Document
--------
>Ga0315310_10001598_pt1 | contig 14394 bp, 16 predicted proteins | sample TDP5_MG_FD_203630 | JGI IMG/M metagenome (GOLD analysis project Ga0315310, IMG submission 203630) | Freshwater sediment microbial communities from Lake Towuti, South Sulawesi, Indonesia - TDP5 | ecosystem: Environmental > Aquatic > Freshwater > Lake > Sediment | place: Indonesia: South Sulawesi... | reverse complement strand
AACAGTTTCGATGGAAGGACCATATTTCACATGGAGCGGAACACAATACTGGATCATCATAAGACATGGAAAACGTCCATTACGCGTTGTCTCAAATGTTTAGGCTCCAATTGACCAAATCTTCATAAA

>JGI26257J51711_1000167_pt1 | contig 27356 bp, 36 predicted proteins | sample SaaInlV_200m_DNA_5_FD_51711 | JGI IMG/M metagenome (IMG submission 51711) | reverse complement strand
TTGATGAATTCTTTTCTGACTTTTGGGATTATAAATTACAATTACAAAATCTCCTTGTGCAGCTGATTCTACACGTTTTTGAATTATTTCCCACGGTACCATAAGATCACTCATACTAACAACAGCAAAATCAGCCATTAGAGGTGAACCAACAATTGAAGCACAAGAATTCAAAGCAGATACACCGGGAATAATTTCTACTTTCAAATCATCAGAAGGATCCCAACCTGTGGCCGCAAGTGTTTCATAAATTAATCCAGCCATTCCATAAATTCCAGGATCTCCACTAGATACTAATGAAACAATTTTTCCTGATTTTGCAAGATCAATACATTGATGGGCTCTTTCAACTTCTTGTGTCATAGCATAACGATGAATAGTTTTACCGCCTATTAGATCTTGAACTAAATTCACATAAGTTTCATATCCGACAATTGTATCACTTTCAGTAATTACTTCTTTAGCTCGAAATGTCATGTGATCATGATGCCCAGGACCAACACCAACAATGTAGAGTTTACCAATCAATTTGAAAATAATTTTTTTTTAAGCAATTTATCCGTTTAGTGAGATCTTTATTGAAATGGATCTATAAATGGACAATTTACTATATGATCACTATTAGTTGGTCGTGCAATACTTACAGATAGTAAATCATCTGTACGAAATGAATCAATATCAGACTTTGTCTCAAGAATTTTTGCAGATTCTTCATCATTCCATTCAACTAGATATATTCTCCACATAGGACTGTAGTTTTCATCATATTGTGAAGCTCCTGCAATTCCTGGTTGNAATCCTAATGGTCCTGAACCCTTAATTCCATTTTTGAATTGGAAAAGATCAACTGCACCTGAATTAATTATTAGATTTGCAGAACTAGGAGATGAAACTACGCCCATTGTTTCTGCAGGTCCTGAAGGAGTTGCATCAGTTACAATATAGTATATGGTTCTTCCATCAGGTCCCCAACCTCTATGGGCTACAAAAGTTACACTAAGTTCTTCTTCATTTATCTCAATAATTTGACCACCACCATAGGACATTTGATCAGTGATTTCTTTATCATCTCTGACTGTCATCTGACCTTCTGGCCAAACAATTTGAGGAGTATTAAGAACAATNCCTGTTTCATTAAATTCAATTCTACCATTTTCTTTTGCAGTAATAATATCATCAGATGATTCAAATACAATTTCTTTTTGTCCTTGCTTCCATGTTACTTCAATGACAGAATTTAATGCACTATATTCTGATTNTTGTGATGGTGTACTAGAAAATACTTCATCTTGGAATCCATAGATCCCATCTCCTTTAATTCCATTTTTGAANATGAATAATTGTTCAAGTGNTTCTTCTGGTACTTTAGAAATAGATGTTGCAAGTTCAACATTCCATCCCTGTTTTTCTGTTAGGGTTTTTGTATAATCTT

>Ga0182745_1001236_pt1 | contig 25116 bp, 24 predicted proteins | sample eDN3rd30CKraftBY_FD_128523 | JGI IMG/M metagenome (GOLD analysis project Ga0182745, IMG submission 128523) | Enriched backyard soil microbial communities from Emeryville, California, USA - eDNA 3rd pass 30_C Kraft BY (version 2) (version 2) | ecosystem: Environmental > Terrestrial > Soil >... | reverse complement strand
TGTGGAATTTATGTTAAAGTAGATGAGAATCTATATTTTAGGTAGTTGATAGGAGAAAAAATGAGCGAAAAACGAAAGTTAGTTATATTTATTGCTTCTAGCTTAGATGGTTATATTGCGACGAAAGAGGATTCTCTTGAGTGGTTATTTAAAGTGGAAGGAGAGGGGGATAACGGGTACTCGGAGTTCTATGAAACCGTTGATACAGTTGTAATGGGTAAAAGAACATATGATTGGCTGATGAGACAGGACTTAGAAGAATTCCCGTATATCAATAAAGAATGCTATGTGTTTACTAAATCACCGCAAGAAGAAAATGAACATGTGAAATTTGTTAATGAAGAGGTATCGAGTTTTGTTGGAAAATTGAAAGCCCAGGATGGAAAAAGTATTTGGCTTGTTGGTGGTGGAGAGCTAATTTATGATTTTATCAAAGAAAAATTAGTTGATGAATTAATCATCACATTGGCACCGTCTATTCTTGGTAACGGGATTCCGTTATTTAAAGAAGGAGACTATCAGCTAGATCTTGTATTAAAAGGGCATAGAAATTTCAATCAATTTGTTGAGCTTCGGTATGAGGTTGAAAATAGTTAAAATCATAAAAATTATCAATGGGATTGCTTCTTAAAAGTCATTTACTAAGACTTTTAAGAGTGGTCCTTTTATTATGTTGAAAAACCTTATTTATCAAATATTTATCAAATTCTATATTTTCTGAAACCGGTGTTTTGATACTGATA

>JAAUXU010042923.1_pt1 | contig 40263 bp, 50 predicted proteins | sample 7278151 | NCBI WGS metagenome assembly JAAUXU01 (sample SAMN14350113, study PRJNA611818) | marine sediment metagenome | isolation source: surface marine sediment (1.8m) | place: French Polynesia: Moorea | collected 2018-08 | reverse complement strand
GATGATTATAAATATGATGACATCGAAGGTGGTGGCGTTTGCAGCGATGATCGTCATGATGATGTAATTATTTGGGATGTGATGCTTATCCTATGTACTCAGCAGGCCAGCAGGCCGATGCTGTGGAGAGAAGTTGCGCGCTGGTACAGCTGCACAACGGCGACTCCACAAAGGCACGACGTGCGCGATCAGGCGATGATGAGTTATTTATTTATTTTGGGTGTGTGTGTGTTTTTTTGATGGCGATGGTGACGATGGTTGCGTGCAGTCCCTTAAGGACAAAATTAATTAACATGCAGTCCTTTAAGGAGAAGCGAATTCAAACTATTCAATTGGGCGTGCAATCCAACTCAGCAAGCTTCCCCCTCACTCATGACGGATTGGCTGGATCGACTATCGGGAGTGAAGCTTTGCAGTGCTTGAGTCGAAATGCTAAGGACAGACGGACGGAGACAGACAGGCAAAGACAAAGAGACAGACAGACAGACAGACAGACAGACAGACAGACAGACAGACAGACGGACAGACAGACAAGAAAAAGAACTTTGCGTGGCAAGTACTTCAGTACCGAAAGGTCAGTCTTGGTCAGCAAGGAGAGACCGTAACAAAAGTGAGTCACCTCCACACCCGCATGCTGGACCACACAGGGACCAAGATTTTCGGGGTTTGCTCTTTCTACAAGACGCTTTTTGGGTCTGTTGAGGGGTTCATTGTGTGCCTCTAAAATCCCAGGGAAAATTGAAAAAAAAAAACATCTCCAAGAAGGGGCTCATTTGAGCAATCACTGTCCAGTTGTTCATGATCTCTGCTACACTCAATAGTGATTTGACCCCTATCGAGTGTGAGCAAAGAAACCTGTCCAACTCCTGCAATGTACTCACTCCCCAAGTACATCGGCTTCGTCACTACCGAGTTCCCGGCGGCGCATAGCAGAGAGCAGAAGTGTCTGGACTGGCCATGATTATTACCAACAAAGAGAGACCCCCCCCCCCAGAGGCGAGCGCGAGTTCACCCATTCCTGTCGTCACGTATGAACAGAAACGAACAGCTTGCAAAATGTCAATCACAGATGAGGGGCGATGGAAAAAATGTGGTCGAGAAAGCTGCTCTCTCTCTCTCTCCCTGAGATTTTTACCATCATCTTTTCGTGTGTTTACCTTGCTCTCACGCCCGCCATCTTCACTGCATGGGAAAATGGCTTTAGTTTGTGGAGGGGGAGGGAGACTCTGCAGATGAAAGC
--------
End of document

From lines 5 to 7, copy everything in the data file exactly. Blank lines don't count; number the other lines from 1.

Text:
>Ga0182745_1001236_pt1 | contig 25116 bp, 24 predicted proteins | sample eDN3rd30CKraftBY_FD_128523 | JGI IMG/M metagenome (GOLD analysis project Ga0182745, IMG submission 128523) | Enriched backyard soil microbial communities from Emeryville, California, USA - eDNA 3rd pass 30_C Kraft BY (version 2) (version 2) | ecosystem: Environmental > Terrestrial > Soil >... | reverse complement strand
TGTGGAATTTATGTTAAAGTAGATGAGAATCTATATTTTAGGTAGTTGATAGGAGAAAAAATGAGCGAAAAACGAAAGTTAGTTATATTTATTGCTTCTAGCTTAGATGGTTATATTGCGACGAAAGAGGATTCTCTTGAGTGGTTATTTAAAGTGGAAGGAGAGGGGGATAACGGGTACTCGGAGTTCTATGAAACCGTTGATACAGTTGTAATGGGTAAAAGAACATATGATTGGCTGATGAGACAGGACTTAGAAGAATTCCCGTATATCAATAAAGAATGCTATGTGTTTACTAAATCACCGCAAGAAGAAAATGAACATGTGAAATTTGTTAATGAAGAGGTATCGAGTTTTGTTGGAAAATTGAAAGCCCAGGATGGAAAAAGTATTTGGCTTGTTGGTGGTGGAGAGCTAATTTATGATTTTATCAAAGAAAAATTAGTTGATGAATTAATCATCACATTGGCACCGTCTATTCTTGGTAACGGGATTCCGTTATTTAAAGAAGGAGACTATCAGCTAGATCTTGTATTAAAAGGGCATAGAAATTTCAATCAATTTGTTGAGCTTCGGTATGAGGTTGAAAATAGTTAAAATCATAAAAATTATCAATGGGATTGCTTCTTAAAAGTCATTTACTAAGACTTTTAAGAGTGGTCCTTTTATTATGTTGAAAAACCTTATTTATCAAATATTTATCAAATTCTATATTTTCTGAAACCGGTGTTTTGATACTGATA

>JAAUXU010042923.1_pt1 | contig 40263 bp, 50 predicted proteins | sample 7278151 | NCBI WGS metagenome assembly JAAUXU01 (sample SAMN14350113, study PRJNA611818) | marine sediment metagenome | isolation source: surface marine sediment (1.8m) | place: French Polynesia: Moorea | collected 2018-08 | reverse complement strand